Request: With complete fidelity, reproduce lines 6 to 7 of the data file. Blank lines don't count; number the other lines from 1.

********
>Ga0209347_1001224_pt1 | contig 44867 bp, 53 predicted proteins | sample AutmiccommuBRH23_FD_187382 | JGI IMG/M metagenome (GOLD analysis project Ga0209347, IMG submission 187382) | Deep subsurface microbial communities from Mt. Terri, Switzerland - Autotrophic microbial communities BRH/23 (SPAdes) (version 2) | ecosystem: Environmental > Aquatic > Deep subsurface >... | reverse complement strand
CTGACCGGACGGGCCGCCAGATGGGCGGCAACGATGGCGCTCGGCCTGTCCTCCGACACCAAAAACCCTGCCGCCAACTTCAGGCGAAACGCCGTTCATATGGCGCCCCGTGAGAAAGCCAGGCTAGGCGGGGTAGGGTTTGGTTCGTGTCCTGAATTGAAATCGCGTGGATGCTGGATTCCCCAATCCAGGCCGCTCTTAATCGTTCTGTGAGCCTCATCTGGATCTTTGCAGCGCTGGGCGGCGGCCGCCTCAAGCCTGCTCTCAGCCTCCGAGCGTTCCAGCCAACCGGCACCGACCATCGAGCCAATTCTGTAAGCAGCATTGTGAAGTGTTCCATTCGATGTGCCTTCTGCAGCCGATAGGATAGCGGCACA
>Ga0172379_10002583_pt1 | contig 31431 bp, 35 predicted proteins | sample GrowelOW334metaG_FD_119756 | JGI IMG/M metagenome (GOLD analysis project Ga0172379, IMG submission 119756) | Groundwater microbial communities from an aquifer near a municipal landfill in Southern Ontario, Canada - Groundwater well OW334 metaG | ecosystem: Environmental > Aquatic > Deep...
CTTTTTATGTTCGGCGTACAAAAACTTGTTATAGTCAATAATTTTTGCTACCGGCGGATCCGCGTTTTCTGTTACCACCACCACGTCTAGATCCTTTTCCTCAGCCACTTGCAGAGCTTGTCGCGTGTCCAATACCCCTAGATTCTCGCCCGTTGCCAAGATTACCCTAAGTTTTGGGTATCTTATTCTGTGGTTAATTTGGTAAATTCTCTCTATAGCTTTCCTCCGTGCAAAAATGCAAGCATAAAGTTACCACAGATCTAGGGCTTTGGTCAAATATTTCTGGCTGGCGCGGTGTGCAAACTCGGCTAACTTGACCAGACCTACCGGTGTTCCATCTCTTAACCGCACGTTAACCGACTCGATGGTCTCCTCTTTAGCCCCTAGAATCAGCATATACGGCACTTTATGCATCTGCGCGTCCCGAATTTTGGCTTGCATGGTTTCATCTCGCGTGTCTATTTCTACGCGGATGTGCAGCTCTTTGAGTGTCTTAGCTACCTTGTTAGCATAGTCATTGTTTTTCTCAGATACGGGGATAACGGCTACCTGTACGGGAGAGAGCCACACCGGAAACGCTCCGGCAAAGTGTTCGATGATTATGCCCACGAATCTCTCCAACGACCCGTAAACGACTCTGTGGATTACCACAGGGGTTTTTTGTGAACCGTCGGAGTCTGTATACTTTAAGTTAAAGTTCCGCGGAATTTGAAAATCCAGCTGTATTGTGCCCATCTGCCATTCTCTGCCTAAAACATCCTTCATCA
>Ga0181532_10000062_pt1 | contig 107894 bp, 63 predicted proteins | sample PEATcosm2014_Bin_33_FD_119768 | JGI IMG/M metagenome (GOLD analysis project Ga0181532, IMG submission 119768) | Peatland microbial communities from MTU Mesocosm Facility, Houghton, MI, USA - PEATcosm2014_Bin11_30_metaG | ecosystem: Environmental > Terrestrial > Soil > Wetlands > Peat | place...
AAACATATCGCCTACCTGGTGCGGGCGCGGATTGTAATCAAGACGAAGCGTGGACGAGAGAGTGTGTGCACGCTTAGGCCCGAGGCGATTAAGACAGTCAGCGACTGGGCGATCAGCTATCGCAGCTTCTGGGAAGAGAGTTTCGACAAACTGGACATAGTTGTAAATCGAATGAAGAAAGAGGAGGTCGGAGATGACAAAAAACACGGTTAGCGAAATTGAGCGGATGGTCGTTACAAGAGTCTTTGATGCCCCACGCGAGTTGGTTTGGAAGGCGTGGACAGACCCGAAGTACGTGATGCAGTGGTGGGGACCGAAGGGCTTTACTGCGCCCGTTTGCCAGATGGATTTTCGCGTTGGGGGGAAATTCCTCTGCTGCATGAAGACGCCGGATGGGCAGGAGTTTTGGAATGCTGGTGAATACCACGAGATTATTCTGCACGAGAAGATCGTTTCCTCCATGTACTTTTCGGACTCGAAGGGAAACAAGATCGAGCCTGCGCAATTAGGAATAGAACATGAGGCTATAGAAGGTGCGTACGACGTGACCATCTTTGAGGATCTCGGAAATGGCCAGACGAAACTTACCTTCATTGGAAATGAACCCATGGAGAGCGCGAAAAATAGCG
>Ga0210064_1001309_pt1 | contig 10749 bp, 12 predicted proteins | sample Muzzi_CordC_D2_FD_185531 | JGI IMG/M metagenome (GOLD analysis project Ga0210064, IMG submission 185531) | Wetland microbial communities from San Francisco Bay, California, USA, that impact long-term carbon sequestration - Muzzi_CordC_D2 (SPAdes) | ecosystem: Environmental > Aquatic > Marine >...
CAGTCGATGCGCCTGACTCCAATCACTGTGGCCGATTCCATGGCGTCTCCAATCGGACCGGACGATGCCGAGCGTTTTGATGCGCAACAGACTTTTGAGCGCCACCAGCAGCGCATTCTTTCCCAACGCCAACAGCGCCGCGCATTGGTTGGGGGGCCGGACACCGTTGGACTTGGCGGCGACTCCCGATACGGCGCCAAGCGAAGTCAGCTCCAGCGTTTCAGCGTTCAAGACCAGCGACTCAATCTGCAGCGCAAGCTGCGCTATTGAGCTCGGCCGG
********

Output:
AAACATATCGCCTACCTGGTGCGGGCGCGGATTGTAATCAAGACGAAGCGTGGACGAGAGAGTGTGTGCACGCTTAGGCCCGAGGCGATTAAGACAGTCAGCGACTGGGCGATCAGCTATCGCAGCTTCTGGGAAGAGAGTTTCGACAAACTGGACATAGTTGTAAATCGAATGAAGAAAGAGGAGGTCGGAGATGACAAAAAACACGGTTAGCGAAATTGAGCGGATGGTCGTTACAAGAGTCTTTGATGCCCCACGCGAGTTGGTTTGGAAGGCGTGGACAGACCCGAAGTACGTGATGCAGTGGTGGGGACCGAAGGGCTTTACTGCGCCCGTTTGCCAGATGGATTTTCGCGTTGGGGGGAAATTCCTCTGCTGCATGAAGACGCCGGATGGGCAGGAGTTTTGGAATGCTGGTGAATACCACGAGATTATTCTGCACGAGAAGATCGTTTCCTCCATGTACTTTTCGGACTCGAAGGGAAACAAGATCGAGCCTGCGCAATTAGGAATAGAACATGAGGCTATAGAAGGTGCGTACGACGTGACCATCTTTGAGGATCTCGGAAATGGCCAGACGAAACTTACCTTCATTGGAAATGAACCCATGGAGAGCGCGAAAAATAGCG
>Ga0210064_1001309_pt1 | contig 10749 bp, 12 predicted proteins | sample Muzzi_CordC_D2_FD_185531 | JGI IMG/M metagenome (GOLD analysis project Ga0210064, IMG submission 185531) | Wetland microbial communities from San Francisco Bay, California, USA, that impact long-term carbon sequestration - Muzzi_CordC_D2 (SPAdes) | ecosystem: Environmental > Aquatic > Marine >...